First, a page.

At an event outside its Fremont, California factory later today, Tesla will at long last deliver its first batch of production Model X crossovers to early pre-order customers. This has been a hell of a journey: the vehicle has been kicking around in concept form for practically as long as the Model S sedan has been on the road, and was originally supposed to launch in 2013 — but challenges with design and manufacturing have pushed it way, way out. (Considering that the order waitlist is into next year, that doesn't seem to have had much effect on demand.)
As with the Model S before it, very early buyers of the Model X are getting a Signature Edition, which is pre-specced with almost every option. (It's not unusual for automakers to do a run of similar or identical cars when a new model comes out, which lets dealers stock a standard show car and gives the factory some runway to iron out production kinks.) Needless to say, the Signature Editions are sold out, and buyers are paying a premium for the privilege: more than $130, 000, which puts this car in the upper echelon of Model S pricing. Full pricing information won't be revealed until tonight, but considering the more complex mechanisms in the car, it's almost certain that you'll be able to spend more on this than you can on a fully loaded S.
So as you get ready for Tesla to unveil a new car — something that only happens once every few years — here are some interesting facts to consider.
A car this big shouldn't be able to move this quickly
It is, in many ways, just a bigger Model S. The similarities between the S and X go well beyond the strong familial resemblance. Remember the launch of the dual-motor Model S last year, Tesla's first all-wheel-drive vehicle? That powertrain was already being developed for the Model X, which made it easy for engineers to bolt it onto the sedan, too. The result is one of the quickest sedans in the world — and a car that is far more appropriate for winter climates than the original rear-wheel-drive version.
It will have three proper rows of seating. For families, this is likely to be a big deal. The Model S can be optioned with a sort of vestigial rear-facing seat in the trunk area, but it's definitely not the sort of thing you'd want to have to use on a regular basis. If you've got five or more people in your posse, the X is going to be a more comfortable option than the S could ever be.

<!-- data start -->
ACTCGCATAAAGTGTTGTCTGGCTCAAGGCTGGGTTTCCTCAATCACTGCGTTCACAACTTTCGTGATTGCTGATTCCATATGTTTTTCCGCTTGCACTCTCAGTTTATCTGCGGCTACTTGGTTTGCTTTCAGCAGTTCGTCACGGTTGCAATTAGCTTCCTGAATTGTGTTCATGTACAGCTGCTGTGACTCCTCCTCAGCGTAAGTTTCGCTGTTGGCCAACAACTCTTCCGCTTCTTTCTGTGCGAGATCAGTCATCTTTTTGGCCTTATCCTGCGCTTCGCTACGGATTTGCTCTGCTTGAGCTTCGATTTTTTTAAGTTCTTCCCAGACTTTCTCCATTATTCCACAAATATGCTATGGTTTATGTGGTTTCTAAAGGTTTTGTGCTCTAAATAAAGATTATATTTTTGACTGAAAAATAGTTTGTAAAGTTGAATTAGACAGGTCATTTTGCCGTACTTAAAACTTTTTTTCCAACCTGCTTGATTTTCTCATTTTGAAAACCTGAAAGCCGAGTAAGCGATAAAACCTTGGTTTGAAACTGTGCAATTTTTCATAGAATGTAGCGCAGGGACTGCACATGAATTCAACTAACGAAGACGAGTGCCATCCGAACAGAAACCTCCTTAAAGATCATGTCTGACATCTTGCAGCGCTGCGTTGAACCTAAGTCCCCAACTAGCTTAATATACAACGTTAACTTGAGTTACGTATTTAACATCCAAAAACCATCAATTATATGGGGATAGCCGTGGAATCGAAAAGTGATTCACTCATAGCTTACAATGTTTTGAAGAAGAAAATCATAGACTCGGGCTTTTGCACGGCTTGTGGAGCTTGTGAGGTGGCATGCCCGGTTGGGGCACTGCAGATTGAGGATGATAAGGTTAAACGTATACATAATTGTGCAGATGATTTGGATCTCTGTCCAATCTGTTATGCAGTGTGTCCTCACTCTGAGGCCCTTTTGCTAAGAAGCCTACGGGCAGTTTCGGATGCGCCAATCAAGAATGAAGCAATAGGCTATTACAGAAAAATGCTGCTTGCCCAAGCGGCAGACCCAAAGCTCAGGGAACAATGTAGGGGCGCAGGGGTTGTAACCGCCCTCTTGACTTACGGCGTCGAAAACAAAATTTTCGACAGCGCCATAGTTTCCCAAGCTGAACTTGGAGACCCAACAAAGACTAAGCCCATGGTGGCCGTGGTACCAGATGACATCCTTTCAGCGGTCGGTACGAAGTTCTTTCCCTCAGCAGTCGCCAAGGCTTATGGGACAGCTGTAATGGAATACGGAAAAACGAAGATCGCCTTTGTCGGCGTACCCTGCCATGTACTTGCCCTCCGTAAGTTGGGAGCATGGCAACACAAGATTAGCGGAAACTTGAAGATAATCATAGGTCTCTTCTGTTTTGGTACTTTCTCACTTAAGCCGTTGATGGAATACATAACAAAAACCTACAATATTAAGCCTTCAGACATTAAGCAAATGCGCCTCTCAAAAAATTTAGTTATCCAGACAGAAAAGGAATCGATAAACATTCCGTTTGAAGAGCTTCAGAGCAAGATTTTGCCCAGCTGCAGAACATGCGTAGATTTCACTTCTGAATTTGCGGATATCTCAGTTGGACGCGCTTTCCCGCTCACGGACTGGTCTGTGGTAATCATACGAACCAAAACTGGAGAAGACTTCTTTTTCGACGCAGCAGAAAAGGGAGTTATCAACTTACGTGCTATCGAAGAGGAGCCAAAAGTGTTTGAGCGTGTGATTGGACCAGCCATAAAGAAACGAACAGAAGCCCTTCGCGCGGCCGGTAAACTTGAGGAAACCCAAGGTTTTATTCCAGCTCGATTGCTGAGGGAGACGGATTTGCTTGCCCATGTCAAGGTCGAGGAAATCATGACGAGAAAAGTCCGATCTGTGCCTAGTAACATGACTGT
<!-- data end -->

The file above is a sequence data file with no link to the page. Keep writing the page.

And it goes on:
It's still ridiculously (ludicrously?) quick. The X uses a version of the dual-motor powertrain from the Model S, which means it's able to bend light almost as effectively — it's only a little slower because it's a bigger, heavier car. With the Ludicrous Mode option, the Model X will sprint from 0 to 60 mph in an estimated 3.2 seconds. That's the same as a $151, 000 Porsche 911 Turbo. It is liable to terrify your dog, your children, their friends, and whatever else you're hauling to the Little League game.
It has less range than the Model S, but not way less. According to preliminary EPA numbers, the Performance version only gives up 3 miles of range against its Model S equivalent; the non-Performance version gives up 13 miles. Regardless of configuration, you're getting at least 250 claimed miles of range with a 90kWh battery pack. Combine that with Superchargers, home charging, and the occasional Level 2 charge around town, and that should be just as livable as the Model S.
It will have the craziest doors of any family car ever put into production (and it's not even close). One of the Model X's defining features is its "falcon wing doors, " which allow enormous openings into the second row of seats — convenient if you have to throw a big Ikea box back there, or a child seat. They're also hinged so they can be opened inside a garage without hitting the walls. They are nuts, and they made it to the production version of the car, which is doubly nuts. This is the kind of feature that typically falls by the wayside as engineers make the transition from concept to reality.
This is the last extremely expensive car Tesla will be launching for a while. Next on Elon Musk's agenda is the Model 3, a vehicle more important than the S and X combined. Why? It's easy to forget that both of Tesla's current models are very, very expensive cars — the overwhelming majority of car owners can only dream of owning something this pricey. The 3 is expected to be a mass-market vehicle that will deliver long, practical range for around $35, 000. If Musk can deliver on the promise and make enough of them, they'll sell far better than the S and X can ever hope to.